Author : Sumana Roy
Publisher : Aleph Book Company
Genre : Non Fiction, Memoir
Source : Publisher
Rating : 3 Stars
The desire to read this book stemmed from my absolute awe and enjoyment of The Vegetarian by Han Kang. That, if you haven’t read it, is about a south Korean woman who has suddenly decided to become a vegetarian because of a dream she has had. This desire slowly turns into an obsession with plant life and somehow, she slowly starts losing touch with reality. The book is told from three different points of view, her husband’s, her brother in law’s and her sister’s. It is never shown from her point of view and is what I thought was lacking in the story, for me. So when I spotted this book in the Aleph new release newsletter, I couldn’t help but request it and hope that it would satisfy my cravings.
It did, in a way, and it didn’t in other ways. Let’s get into it!
Sumana Roy loves trees. From the time she was a child she has been obsessed with them, their various forms, from empty branches to their feelings, to what they give us and what they take away. I’m sure you can gauge the level of her obsession from the title itself but it’s safe to say that she would, one day, like to become a tree and that day can’t come soon enough. You might consider this daft but this book offers a different point of view. Trees are something we take for granted, we see them everyday, we don’t even examine them, yet when we need them they are always there, offering shade, food and comfort.
When the cyclone hit my city, almost every tree had fallen don in the floods the year before. we were particularly proud that the strong trees in my neighbourhood withstood every onslaught yet, when the cyclone hit, most of them broke, most of them were bent over double, blocking the way and we lost majority of our shade and our mangoes. We let it be for a while, the bend trees stooped over our gates. We thought we’d cut it later, but then, the resilient little darlings started growing again, green shoots emerged on every side and before we knew it, we didn’t have the heart to cut it anymore. We just couldn’t do it.
Sumana Roy takes this love a hundred steps further and thoroughly examines trees and tree based literature. The book is divided into different sections and short chapters with relevant headings. That way it is very nearly, clinically done. But what is inside is quite the opposite. It is organic, artistic and filled with love.
She fills the books with little snippets from famous authors and poets, from a school play that didn’t quite turn out like O’Henry’s The Last Leaf to Indian authors, especially from Bengal, who have written poems, odes even, to trees and leaves to sculptors or artists who create them. She mentions some amazing things that will blow your mind and takes you through her thoughts about them, like The Willowman Project or Beth Moon’s Ancient trees : A portrait Of Time. (PS, if anyone wants to gift me a book, Ancient Trees is a good idea, thanks).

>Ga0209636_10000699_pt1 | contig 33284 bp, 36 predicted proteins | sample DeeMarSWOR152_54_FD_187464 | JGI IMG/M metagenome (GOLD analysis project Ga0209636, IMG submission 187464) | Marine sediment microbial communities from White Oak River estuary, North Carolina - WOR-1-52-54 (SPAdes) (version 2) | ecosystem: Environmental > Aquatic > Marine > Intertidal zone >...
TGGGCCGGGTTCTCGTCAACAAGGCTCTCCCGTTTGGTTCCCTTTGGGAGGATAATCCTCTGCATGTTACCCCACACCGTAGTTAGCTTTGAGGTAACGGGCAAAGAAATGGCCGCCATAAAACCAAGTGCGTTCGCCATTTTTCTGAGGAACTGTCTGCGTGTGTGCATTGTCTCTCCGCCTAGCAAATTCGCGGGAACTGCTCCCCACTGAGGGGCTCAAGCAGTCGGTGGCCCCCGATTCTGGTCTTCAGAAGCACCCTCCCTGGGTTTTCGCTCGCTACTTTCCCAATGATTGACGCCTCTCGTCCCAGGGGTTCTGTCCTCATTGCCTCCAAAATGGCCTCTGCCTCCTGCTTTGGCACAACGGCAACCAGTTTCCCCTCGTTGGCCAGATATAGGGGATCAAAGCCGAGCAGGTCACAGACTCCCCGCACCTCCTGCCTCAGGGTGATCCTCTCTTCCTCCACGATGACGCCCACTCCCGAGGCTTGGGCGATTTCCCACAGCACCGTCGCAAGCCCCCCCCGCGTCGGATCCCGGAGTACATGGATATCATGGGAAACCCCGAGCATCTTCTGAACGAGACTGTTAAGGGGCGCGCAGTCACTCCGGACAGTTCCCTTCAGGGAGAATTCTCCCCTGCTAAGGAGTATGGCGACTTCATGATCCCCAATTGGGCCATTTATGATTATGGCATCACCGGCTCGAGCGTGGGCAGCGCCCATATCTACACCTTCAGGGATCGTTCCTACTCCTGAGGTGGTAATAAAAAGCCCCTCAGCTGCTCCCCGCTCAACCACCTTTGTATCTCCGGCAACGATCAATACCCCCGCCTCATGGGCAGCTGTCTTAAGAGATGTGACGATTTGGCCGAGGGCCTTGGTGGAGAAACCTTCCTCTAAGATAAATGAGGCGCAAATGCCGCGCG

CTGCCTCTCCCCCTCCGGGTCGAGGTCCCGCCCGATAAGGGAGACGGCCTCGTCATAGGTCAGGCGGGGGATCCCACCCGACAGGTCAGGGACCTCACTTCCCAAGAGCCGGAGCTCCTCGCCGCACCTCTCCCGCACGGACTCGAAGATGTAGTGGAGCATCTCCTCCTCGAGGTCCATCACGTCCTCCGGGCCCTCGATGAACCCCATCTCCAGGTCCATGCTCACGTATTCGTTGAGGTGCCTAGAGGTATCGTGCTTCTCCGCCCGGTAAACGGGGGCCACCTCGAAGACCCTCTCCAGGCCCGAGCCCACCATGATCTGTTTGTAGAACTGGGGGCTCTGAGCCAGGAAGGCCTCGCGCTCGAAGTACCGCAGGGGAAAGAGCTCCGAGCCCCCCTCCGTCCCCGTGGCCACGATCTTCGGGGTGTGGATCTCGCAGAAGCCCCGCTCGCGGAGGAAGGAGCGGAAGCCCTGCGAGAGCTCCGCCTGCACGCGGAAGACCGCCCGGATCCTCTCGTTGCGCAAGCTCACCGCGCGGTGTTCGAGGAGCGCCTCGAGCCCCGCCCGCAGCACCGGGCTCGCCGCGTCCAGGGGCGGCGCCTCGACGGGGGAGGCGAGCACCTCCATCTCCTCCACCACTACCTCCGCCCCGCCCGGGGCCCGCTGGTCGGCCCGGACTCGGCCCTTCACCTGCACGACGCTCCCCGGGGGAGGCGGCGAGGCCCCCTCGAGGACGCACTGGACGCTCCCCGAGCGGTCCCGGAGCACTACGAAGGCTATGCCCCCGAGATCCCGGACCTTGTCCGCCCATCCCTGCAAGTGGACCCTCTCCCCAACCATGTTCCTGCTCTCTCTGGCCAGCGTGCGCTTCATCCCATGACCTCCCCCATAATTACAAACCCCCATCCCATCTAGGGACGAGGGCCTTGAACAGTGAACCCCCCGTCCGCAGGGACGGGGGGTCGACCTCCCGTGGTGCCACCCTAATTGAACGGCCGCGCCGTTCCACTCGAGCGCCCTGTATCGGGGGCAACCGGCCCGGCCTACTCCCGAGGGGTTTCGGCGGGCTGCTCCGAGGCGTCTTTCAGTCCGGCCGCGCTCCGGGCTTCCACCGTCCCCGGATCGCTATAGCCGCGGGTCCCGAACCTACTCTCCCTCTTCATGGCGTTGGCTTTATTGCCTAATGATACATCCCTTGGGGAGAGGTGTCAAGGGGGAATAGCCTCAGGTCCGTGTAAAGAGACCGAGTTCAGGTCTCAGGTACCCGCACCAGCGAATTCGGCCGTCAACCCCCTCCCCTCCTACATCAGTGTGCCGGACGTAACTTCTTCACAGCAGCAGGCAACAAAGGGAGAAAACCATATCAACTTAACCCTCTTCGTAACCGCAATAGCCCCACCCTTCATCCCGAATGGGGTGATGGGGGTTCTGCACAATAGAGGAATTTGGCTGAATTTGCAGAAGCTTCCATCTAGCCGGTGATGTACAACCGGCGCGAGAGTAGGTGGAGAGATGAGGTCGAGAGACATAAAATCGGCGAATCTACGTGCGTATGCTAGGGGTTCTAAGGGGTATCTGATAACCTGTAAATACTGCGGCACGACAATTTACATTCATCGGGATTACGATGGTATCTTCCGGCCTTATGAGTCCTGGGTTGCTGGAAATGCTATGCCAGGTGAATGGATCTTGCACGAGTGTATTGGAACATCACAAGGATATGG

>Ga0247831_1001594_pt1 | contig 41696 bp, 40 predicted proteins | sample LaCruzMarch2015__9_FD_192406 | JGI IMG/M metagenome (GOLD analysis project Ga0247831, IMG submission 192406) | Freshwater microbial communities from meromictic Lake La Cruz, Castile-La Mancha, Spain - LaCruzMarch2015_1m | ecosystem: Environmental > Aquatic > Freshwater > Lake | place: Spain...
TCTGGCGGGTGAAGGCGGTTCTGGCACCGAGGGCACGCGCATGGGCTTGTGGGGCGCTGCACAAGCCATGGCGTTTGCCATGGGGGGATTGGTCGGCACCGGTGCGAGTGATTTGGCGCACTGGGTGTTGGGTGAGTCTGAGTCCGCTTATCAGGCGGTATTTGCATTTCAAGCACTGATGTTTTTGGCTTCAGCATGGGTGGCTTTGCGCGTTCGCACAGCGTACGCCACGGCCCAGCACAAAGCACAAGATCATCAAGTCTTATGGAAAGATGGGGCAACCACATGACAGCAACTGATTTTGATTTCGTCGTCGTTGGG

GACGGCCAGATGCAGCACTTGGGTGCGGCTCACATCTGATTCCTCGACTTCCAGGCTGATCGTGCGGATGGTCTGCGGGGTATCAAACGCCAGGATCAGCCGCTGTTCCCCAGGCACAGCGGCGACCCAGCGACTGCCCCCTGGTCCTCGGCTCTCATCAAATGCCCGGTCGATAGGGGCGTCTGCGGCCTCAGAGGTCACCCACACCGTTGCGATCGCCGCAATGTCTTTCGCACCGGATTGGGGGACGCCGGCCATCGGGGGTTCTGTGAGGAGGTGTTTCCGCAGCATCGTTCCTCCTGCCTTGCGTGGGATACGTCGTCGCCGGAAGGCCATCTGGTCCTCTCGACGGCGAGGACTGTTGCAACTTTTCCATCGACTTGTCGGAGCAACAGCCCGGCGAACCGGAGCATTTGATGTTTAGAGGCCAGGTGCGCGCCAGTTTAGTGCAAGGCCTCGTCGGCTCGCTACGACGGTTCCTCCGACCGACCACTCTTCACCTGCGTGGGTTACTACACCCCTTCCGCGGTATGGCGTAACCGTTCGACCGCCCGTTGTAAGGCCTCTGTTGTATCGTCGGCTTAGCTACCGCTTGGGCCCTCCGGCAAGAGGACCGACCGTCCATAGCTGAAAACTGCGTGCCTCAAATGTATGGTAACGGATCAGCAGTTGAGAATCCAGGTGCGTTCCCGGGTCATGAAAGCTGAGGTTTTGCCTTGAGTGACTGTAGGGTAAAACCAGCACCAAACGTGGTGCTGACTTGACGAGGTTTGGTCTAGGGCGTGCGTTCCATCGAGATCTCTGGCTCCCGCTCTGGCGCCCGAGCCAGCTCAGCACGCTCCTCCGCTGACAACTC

The entire book is filled with so many gems that you will leave it with a long list of something to read, buy or just admire. She talks about how her need to become a tree has turned her into someone who lives by tree time. And this is reflected in how this book is written. While I personally thought it could have been half the size, she probably couldn’t bear to cut off a branch.
She has taken her time, slowly and peacefully, filling it with research and her favourite works, her favourite memories, finding plant life everywhere, whether it be at a funeral or whether it be when taking family photographs, and that is how much time you must take to read it. Read a chapter a day, maybe two if they’re short. Ingest this slowly and steadily since it is meant to be read in tree time.
In this remarkable and often unsettling book, Sumana Roy gives us a new vision of what it means to be human in the natural world. Increasingly disturbed by the violence, hate, insincerity, greed and selfishness of her kind, the author is drawn to the idea of becoming a tree. ‘I was tired of speed’, she writes, ‘I wanted to live to tree time.’ Besides wanting to emulate the spacious, relaxed rhythm of trees, she is drawn to their non-violent ways of being, how they tread lightly upon the earth, their ability to cope with loneliness and pain, the unselfishness with which they give freely of themselves and much more. She gives us new readings of the works of writers, painters, photographers and poets (Rabindranath Tagore and D. H. Lawrence among them) to show how trees and plants have always fascinated us. She studies the work of remarkable scientists like Jagadish Chandra Bose and key spiritual figures like the Buddha to gain even deeper insights into the world of trees. She writes of those who have wondered what it would be like to have sex with a tree, looks into why people marry trees, explores the death and rebirth of trees, and tells us why a tree was thought by forest-dwellers to be equal to ten sons.